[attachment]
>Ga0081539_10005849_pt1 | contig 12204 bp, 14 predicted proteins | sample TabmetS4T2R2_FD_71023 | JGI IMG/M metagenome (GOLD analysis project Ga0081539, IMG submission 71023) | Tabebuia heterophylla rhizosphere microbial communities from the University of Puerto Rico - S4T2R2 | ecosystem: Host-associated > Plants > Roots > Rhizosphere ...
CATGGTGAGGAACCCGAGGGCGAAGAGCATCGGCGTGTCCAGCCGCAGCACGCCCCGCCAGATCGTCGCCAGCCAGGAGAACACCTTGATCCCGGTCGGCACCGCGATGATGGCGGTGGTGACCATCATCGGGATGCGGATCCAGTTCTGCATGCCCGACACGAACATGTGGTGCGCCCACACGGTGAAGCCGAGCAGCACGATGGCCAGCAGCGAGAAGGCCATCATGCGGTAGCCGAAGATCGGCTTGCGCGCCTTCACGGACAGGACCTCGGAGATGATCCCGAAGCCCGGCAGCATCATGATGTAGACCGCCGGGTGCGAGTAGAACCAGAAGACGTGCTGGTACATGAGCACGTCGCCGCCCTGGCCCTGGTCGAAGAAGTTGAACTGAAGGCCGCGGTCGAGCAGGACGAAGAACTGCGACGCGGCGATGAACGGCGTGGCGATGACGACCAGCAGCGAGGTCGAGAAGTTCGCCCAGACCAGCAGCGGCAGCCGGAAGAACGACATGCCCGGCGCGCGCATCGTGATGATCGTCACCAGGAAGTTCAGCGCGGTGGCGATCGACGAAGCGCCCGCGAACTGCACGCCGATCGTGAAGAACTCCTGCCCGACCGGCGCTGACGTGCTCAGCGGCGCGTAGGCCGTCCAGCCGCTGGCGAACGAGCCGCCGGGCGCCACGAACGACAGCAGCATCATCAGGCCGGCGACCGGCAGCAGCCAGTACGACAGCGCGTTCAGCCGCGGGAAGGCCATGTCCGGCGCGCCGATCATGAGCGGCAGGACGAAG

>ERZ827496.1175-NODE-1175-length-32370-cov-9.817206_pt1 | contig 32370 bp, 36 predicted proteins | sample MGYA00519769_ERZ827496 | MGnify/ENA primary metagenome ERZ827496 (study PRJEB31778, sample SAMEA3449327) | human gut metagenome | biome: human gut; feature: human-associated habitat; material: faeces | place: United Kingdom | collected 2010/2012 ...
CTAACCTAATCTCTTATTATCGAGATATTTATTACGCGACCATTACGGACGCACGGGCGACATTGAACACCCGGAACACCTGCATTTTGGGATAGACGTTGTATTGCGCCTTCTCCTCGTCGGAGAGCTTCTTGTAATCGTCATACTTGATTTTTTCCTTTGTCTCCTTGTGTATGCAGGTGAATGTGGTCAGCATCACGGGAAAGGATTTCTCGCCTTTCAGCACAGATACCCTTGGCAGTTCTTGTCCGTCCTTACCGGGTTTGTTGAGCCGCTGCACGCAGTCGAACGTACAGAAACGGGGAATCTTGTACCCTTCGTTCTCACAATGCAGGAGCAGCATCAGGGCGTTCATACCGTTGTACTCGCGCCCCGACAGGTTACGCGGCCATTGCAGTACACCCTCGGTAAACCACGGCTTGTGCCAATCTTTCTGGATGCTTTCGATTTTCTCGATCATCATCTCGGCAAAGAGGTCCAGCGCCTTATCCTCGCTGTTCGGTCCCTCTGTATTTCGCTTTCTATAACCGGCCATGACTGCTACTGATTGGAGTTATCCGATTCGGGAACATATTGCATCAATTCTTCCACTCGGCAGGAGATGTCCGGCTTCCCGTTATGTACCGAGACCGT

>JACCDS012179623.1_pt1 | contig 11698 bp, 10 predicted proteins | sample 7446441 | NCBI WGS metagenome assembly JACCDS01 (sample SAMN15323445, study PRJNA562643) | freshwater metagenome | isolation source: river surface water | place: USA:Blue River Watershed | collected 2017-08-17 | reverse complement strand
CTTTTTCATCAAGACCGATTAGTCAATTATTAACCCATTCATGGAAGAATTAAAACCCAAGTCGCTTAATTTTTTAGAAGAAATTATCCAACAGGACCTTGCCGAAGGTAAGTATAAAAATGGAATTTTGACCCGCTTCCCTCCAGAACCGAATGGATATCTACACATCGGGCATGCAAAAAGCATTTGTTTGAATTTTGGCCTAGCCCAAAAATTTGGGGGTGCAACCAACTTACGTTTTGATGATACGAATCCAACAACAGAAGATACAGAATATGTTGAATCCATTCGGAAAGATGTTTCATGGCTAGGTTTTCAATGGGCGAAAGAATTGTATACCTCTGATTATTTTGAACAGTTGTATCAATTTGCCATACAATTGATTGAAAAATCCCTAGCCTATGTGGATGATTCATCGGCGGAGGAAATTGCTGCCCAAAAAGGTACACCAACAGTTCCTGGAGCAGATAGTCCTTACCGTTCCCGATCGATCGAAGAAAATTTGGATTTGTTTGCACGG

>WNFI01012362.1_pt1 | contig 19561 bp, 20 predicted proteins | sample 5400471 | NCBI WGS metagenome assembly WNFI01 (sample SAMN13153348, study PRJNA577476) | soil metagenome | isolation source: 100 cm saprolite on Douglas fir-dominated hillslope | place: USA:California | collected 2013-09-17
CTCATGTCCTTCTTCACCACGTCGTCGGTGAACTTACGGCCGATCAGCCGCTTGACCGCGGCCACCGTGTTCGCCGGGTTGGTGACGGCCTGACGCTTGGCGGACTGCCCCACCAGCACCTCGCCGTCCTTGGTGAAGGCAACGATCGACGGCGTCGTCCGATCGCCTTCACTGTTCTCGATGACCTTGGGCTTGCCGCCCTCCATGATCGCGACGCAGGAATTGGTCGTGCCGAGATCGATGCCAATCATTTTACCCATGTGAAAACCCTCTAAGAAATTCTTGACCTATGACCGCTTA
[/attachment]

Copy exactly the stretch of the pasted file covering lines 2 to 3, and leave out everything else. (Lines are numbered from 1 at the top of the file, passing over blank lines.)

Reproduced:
CATGGTGAGGAACCCGAGGGCGAAGAGCATCGGCGTGTCCAGCCGCAGCACGCCCCGCCAGATCGTCGCCAGCCAGGAGAACACCTTGATCCCGGTCGGCACCGCGATGATGGCGGTGGTGACCATCATCGGGATGCGGATCCAGTTCTGCATGCCCGACACGAACATGTGGTGCGCCCACACGGTGAAGCCGAGCAGCACGATGGCCAGCAGCGAGAAGGCCATCATGCGGTAGCCGAAGATCGGCTTGCGCGCCTTCACGGACAGGACCTCGGAGATGATCCCGAAGCCCGGCAGCATCATGATGTAGACCGCCGGGTGCGAGTAGAACCAGAAGACGTGCTGGTACATGAGCACGTCGCCGCCCTGGCCCTGGTCGAAGAAGTTGAACTGAAGGCCGCGGTCGAGCAGGACGAAGAACTGCGACGCGGCGATGAACGGCGTGGCGATGACGACCAGCAGCGAGGTCGAGAAGTTCGCCCAGACCAGCAGCGGCAGCCGGAAGAACGACATGCCCGGCGCGCGCATCGTGATGATCGTCACCAGGAAGTTCAGCGCGGTGGCGATCGACGAAGCGCCCGCGAACTGCACGCCGATCGTGAAGAACTCCTGCCCGACCGGCGCTGACGTGCTCAGCGGCGCGTAGGCCGTCCAGCCGCTGGCGAACGAGCCGCCGGGCGCCACGAACGACAGCAGCATCATCAGGCCGGCGACCGGCAGCAGCCAGTACGACAGCGCGTTCAGCCGCGGGAAGGCCATGTCCGGCGCGCCGATCATGAGCGGCAGGACGAAG

>ERZ827496.1175-NODE-1175-length-32370-cov-9.817206_pt1 | contig 32370 bp, 36 predicted proteins | sample MGYA00519769_ERZ827496 | MGnify/ENA primary metagenome ERZ827496 (study PRJEB31778, sample SAMEA3449327) | human gut metagenome | biome: human gut; feature: human-associated habitat; material: faeces | place: United Kingdom | collected 2010/2012 ...